Kyoto is intended to tackle global warming by cutting greenhouse gas emissions by a small amount in order to go back to the 1990 level, in itself a modest target.
The justification was that this was the maximum that was politically feasible, but even this tiny and cheap step forward, done at a time of economic boom, proved to be totally unacceptable to the USA.
The agreement was fixed so that no actual reductions in greenhouse gases in the advanced capitalist countries (ACCs) were called for.
Instead, a system of tradable permits was introduced, the preferred 'free market' mechanism, where the ACCs could buy the rights to pollute from other countries that were below their quota.
This was possible because, very conveniently, the base year from which calculations were made was 1990, just before the economic slump in the former Soviet Union and Eastern Europe caused their greenhouse gas output to fall by 50%.
This meant that East European states would have a large 'surplus' of tradable permits to sell to the ACCs, probably at very reasonable prices considering their desperate plight.
Why did the US Congress vote virtually unanimously to reject this almost completely cosmetic deal? It was probably not because the immediate price was unacceptable, since they had reached an agreement, although belated, on the Ozone issue that incurred costs to US companies.
It was because they regarded this as the thin end of the wedge, where, eventually, meaningful cuts would have to be made.
Since the US produces 25% of all greenhouse gases, almost twice as much as their principal rivals in the EU, their profits would be disproportionately hit by meaningful cuts.
The lesson here is that if small sacrifices only are needed, and they can be evenly distributed between rival capitalists, as in the ozone case of CFC reductions, then limited agreements can be made (although it is doubtful that even this would apply in conditions of recession or slump).
However, if profits are seriously under threat, then even limited agreement is impossible, and this particularly applies if the dominant world power, the USA, is the biggest potential loser.
Direct state intervention to reduce pollution, although still operating within the framework of a market driven society, has been largely discarded as an option by the dominant neo-liberal alchemists, who dismissively label it 'command and control'.
Some pro-capitalist commentators though are beginning to reconsider this attitude, because they think direct intervention may actually work, in contrast to neo-liberal theorising.
A strategy that they propose is to impose a legally enforceable set of standards to control emissions, but other options could also include more radical measures.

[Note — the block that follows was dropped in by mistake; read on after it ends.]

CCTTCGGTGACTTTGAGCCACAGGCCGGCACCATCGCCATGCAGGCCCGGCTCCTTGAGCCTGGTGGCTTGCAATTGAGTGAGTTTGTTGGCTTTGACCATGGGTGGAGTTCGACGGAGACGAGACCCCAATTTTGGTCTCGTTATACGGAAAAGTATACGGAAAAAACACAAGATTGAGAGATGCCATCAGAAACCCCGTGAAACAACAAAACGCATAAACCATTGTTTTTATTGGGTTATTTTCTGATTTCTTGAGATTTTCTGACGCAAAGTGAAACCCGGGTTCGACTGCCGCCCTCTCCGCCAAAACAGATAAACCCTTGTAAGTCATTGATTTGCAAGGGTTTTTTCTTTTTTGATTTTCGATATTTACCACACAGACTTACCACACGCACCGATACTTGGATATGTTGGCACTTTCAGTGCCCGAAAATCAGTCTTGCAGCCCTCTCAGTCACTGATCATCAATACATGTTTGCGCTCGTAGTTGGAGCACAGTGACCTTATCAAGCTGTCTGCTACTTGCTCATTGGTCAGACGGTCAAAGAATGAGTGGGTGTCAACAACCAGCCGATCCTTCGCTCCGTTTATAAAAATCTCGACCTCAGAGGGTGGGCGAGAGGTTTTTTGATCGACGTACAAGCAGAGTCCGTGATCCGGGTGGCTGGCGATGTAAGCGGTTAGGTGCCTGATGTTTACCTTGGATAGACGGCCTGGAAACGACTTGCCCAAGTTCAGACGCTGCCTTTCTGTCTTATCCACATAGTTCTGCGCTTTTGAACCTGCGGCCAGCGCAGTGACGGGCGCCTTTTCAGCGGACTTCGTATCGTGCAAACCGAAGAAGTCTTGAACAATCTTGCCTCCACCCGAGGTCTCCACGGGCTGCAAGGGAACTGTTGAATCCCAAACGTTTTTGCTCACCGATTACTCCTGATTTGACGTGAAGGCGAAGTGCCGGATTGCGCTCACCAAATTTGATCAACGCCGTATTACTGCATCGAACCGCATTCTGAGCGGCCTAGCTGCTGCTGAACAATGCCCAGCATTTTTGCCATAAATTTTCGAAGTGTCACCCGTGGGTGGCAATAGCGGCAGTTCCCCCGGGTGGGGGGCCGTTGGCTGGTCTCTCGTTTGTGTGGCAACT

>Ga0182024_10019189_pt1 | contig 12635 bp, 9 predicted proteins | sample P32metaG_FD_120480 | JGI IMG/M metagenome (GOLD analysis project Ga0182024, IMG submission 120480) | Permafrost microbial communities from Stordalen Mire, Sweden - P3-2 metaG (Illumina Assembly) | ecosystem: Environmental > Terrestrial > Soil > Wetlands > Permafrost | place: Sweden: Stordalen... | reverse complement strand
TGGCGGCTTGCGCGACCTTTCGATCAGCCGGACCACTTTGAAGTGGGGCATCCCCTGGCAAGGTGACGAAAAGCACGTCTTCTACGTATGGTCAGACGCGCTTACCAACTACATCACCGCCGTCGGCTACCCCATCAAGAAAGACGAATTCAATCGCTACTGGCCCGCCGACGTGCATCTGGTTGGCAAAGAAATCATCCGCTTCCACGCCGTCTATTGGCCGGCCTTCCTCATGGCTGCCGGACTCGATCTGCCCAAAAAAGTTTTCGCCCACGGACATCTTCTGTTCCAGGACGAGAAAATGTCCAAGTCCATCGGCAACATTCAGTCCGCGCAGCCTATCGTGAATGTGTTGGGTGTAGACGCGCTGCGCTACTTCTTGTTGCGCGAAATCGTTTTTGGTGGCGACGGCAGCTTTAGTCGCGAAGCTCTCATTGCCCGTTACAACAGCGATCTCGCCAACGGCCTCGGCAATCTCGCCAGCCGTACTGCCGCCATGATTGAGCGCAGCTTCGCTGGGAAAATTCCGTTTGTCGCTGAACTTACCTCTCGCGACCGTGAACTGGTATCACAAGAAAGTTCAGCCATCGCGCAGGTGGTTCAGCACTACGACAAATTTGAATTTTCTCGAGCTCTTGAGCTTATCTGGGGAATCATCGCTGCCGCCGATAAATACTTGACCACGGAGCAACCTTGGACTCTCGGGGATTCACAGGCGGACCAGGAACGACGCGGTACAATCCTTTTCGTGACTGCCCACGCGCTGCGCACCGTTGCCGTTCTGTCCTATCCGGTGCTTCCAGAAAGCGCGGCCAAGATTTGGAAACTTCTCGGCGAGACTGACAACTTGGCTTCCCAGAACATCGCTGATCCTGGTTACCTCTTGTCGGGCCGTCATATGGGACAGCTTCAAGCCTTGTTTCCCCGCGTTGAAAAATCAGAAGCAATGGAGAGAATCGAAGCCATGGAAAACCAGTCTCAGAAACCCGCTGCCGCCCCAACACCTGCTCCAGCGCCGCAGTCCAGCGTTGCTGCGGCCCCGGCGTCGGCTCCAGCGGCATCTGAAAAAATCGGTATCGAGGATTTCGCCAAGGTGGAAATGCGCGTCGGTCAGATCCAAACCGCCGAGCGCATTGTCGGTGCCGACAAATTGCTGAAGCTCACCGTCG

For instance, to redirect production to non-polluting sectors, to restrict consumer choice to eco-friendly products or to prescribe that energy should be produced by renewable sources.
As the environmental crisis deepens, the attractiveness of this approach will grow, particularly to those on the left or active in the green movement who can see the impotence of purely market based ideas.
Although state intervention could have an effect if it was applied in the all the major polluting countries in a large-scale manner over the long-term, the question is-will it be? It is possible that an individual country will begin to implement small-scale environment-friendly measures, such as in Germany now, or in Scandinavia.
However, as soon as the level of investment by the state threatens profits through higher taxes, as it must if the measures are to be sufficiently large scale to be effective, the big companies will scream that their international competitiveness is being undermined.
Since in the context of capitalism, the priority of the government of each country is to protect the interests of the multi-national companies based inside their borders, any meaningful environmental programme will then be dropped.
The requirement to solve the crisis, which is to have international agreements capable of tackling the scale of the problem, remain the same, as do the reasons why they will not happen.
Although it is theoretically possible that the bacon will be pulled out of the environmental fire by a fortuitous new invention, for example, a technology like nuclear fusion that promised to produce large quantities of energy cheaply and without pollution, there is nothing viable on the horizon.
The market system has been unable to provide the scientific breakthroughs that are needed. One of the reasons is that under monopoly capitalism, new technology is the result of long-term incremental advances by teams of scientists and engineers working for big bureaucracies in multi-national corporations, where to change course to a radically different direction is very difficult due to bureaucracy.
Furthermore, the huge costs of developing the new approaches that are needed in the energy field deter most companies from entering the market.
Also since the lure of profit is still ultimately the reason for investment in new technology, it will be introduced in those sectors that are most profitable in the short and medium term, i.e. for fossil fuel technology rather than renewable energy generation.
Sustainable growth on a capitalist basis is not feasible, partly because the methods it can employ to achieve this are inadequate and flawed, but mainly because imperialist rivalry will prevent the international co-operation that is essential to make progress.
The result is that the world will continue to hurtle headlong to disaster since the environment will still be treated as a 'free good' by the multi-nationals that dominate production and will be exploited at no cost to themselves.